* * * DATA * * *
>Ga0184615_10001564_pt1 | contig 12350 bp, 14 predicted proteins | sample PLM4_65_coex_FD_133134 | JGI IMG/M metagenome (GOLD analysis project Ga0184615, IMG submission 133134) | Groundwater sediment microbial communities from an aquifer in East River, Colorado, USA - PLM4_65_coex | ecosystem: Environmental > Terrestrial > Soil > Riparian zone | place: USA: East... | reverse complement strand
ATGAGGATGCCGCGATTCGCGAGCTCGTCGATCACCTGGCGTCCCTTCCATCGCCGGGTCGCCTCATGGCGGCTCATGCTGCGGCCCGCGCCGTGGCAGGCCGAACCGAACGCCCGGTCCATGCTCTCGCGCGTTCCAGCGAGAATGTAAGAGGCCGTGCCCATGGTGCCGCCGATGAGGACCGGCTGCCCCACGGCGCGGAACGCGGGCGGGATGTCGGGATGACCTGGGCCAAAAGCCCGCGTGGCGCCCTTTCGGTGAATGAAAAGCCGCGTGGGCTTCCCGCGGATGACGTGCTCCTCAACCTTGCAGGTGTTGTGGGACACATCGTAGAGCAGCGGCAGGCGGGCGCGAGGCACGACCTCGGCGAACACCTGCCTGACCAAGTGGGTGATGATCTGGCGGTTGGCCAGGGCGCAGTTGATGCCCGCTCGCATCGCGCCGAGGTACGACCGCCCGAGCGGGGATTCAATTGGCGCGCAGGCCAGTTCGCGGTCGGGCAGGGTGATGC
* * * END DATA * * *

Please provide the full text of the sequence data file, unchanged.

>Ga0184615_10001564_pt1 | contig 12350 bp, 14 predicted proteins | sample PLM4_65_coex_FD_133134 | JGI IMG/M metagenome (GOLD analysis project Ga0184615, IMG submission 133134) | Groundwater sediment microbial communities from an aquifer in East River, Colorado, USA - PLM4_65_coex | ecosystem: Environmental > Terrestrial > Soil > Riparian zone | place: USA: East... | reverse complement strand
ATGAGGATGCCGCGATTCGCGAGCTCGTCGATCACCTGGCGTCCCTTCCATCGCCGGGTCGCCTCATGGCGGCTCATGCTGCGGCCCGCGCCGTGGCAGGCCGAACCGAACGCCCGGTCCATGCTCTCGCGCGTTCCAGCGAGAATGTAAGAGGCCGTGCCCATGGTGCCGCCGATGAGGACCGGCTGCCCCACGGCGCGGAACGCGGGCGGGATGTCGGGATGACCTGGGCCAAAAGCCCGCGTGGCGCCCTTTCGGTGAATGAAAAGCCGCGTGGGCTTCCCGCGGATGACGTGCTCCTCAACCTTGCAGGTGTTGTGGGACACATCGTAGAGCAGCGGCAGGCGGGCGCGAGGCACGACCTCGGCGAACACCTGCCTGACCAAGTGGGTGATGATCTGGCGGTTGGCCAGGGCGCAGTTGATGCCCGCTCGCATCGCGCCGAGGTACGACCGCCCGAGCGGGGATTCAATTGGCGCGCAGGCCAGTTCGCGGTCGGGCAGGGTGATGC